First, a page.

Ontario flower farm, students gave every resident of this long-term care home a bouquet of their own
Dahlia May Flower Farm wanted to honour seniors who ‘had in some senses been forgotten’ during pandemic
When Melanie Harrington was 18 months old, her mother was diagnosed with a rare but aggressive bone cancer, and a subsequent surgery left her paralyzed from the waist down.
As a result, her mom spent much of her life in the hospital and long-term care. Harrington grew up there by her side, eating cafeteria Jell-O and forming an "extended family" with the nurses.
Since the pandemic was declared in March 2020, Harrington says she's spent every day thinking of the people still living in long-term care homes, which have been hit particularly hard. In Ontario alone, nearly 4,000 long-term care residents have died of COVID-19.
"I was fortunate enough to be able to hold my mom's hand as she passed away, and I know that so many people have lost family members during COVID and haven't been able to spend that precious time, especially at [the] end of life, with their family members," she told The Current.
So when the pandemic's one-year anniversary approached this year, Harrington and her staff at the Dahlia May Flower Farm in Trenton, Ont., wanted to honour long-term care residents who she said "had in some senses been forgotten, and in some senses had struggled so much during COVID."
On Wednesday, with the help of Grade 8 students from Tweed Elementary School, they delivered bouquets of fresh flowers to seniors at Moira Place — free of charge. The long-term care facility is home to 120 residents, and is located in Tweed, Ont., a community of about 6,000 people northeast of Toronto.
Moira Place is just one of 21 long-term care homes in the Bay of Quinte area that have received special deliveries from the flower farm.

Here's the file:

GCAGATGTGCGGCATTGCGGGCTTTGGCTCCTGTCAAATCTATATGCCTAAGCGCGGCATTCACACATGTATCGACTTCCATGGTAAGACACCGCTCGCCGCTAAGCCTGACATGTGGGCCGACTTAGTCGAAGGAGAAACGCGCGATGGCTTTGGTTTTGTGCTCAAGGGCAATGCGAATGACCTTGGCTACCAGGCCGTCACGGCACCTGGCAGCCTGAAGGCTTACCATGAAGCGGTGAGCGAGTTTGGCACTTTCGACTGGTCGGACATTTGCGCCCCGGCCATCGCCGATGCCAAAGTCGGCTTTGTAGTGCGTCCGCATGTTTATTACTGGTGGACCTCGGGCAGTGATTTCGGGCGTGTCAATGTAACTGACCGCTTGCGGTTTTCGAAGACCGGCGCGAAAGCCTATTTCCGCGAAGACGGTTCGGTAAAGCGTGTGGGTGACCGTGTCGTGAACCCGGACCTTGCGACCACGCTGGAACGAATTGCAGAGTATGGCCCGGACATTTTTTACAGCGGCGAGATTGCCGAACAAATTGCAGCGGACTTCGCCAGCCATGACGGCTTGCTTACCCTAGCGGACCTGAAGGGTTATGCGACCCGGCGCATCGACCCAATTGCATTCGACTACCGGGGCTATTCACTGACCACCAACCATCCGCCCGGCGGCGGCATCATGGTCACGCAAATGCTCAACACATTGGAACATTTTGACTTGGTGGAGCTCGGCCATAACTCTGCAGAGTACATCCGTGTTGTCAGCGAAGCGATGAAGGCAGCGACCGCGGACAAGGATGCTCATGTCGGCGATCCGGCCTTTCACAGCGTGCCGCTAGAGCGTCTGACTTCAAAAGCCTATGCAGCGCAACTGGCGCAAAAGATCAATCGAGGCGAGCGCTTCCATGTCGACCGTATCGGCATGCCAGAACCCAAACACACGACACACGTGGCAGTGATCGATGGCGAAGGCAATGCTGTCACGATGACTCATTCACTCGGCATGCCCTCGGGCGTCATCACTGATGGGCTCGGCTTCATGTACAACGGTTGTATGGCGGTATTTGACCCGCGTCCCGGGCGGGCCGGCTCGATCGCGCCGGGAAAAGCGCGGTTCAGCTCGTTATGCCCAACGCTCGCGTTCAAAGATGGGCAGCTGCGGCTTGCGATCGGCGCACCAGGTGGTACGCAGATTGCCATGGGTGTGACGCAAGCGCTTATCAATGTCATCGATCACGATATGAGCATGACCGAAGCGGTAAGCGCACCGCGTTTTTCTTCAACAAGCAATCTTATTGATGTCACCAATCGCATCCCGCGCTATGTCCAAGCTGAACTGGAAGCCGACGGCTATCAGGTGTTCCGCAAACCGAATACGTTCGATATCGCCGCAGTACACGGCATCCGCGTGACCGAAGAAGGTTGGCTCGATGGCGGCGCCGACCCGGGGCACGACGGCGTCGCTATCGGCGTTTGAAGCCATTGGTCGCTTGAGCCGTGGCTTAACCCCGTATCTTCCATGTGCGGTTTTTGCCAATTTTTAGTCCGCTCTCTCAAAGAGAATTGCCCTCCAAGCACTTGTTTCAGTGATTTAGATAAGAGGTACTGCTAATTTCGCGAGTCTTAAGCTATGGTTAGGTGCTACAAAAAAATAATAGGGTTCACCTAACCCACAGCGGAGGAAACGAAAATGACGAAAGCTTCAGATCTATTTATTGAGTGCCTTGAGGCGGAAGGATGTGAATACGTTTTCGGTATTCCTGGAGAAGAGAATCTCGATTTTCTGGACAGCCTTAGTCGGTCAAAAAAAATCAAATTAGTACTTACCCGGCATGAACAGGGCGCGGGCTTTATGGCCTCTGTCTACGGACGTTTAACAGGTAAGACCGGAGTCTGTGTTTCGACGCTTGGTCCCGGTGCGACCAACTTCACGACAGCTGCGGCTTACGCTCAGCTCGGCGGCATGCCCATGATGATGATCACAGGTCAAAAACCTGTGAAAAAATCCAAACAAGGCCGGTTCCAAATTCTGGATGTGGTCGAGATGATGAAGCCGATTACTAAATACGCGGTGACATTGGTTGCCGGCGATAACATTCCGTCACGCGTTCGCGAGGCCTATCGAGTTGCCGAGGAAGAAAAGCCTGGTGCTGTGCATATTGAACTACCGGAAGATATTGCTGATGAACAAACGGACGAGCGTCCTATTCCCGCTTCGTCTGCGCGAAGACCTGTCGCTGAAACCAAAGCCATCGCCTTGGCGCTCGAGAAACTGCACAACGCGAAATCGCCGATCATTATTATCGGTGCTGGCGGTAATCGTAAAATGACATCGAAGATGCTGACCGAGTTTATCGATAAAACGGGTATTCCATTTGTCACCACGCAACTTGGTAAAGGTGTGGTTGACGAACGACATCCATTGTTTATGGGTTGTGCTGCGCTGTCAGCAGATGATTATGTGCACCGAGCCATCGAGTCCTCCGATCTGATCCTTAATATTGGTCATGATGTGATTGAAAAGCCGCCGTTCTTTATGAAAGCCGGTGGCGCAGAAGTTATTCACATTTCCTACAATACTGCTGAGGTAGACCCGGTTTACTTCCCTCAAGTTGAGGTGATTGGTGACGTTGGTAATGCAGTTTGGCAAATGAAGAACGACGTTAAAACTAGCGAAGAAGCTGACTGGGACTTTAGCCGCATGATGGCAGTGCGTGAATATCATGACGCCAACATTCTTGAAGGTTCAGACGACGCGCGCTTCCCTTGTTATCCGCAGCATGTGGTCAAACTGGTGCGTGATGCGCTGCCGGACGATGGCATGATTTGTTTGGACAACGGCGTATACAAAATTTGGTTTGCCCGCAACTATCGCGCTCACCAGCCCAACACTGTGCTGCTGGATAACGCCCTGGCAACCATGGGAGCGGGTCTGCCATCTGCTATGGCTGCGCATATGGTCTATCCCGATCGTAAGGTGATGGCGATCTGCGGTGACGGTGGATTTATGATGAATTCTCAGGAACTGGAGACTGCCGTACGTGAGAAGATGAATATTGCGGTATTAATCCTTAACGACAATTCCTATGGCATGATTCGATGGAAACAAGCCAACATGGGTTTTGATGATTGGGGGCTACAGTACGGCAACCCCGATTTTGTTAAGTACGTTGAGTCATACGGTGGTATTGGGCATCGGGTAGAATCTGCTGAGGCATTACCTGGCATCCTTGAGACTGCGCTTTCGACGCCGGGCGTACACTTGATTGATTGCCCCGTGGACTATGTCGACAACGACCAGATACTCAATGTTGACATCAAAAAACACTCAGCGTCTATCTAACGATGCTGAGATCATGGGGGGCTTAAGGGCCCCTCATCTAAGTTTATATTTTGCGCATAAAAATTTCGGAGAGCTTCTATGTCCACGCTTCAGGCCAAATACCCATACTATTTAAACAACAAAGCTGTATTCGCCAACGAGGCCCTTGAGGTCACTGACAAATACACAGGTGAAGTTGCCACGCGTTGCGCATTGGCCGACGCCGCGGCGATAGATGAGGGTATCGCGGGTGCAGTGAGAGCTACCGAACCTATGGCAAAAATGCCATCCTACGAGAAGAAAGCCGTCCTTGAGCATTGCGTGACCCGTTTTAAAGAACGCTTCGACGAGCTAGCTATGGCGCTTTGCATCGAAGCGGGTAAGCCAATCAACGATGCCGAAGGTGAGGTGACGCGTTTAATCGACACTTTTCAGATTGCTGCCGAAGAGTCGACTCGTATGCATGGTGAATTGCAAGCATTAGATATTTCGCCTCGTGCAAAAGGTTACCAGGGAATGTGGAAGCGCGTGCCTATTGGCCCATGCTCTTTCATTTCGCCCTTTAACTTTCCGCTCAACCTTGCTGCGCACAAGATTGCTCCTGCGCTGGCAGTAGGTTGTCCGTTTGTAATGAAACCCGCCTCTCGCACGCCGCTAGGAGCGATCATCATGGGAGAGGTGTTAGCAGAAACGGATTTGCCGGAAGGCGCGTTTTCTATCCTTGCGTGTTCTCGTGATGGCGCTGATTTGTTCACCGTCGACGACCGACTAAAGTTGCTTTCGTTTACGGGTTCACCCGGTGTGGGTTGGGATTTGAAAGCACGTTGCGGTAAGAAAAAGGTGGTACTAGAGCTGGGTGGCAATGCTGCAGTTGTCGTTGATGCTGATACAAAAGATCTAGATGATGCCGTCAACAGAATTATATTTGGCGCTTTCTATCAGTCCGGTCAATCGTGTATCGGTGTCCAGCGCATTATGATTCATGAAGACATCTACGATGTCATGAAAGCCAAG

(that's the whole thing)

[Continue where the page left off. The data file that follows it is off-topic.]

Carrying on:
Although the home has managed to avoid any COVID-19 cases during the pandemic, it's been a lonely time for residents there, amid provincial lockdowns and visitor restrictions.
"It almost brings me to tears," said 90-year-old Marion Ducharme, who was among a handful of residents waiting outside the care home when Harrington's truck pulled into the driveway.
Student Callie Derry told Ducharme that she and her classmates wanted her to know they care about her, and that she's on their minds during this challenging time.
To have young people think of us is really something.- Marion Ducharme, long-term care resident
"To have young people think of us is really something," Ducharme said.
"It's been a hard year, you know, because you haven't seen your families that much. … It's difficult for everyone."
Stories of family separation are what motivated Harrington to do something special for the residents in the first place. And she wasn't the only one who wanted to help brighten their day.
Almost as soon as they came up with their free flower delivery idea, local teachers and schools began asking how they could help.
"We sought community donations, and our community completely rallied, and we get the opportunity to spread a lot of joy in the community through this program," Harrington said.
It was a double dose of joy for the Grade 8 students taking part in the Moira Place delivery, as they were headed to their own graduation ceremony afterward.
WATCH | Students deliver flowers to Moira Place long-term care home:
And it may not be the last time students get to take part in the good deed.
"I suggest that this should be a tradition for their graduation day," Moira Place administrator Michael O'Keefe told Harrington while thanking her for the flowers Wednesday.
As for Harrington, she hopes to keep the program running through the summer and fall, and eventually, year-round.
She told O'Keefe deliveries like this are the best part of her job.
"We often say that we make people happy for a living," Harrington told The Current. "Our vessel to do so is flowers, but our actual job is that we make people happy."
Written by Kirsten Fenn. Produced by Alison Masemann.
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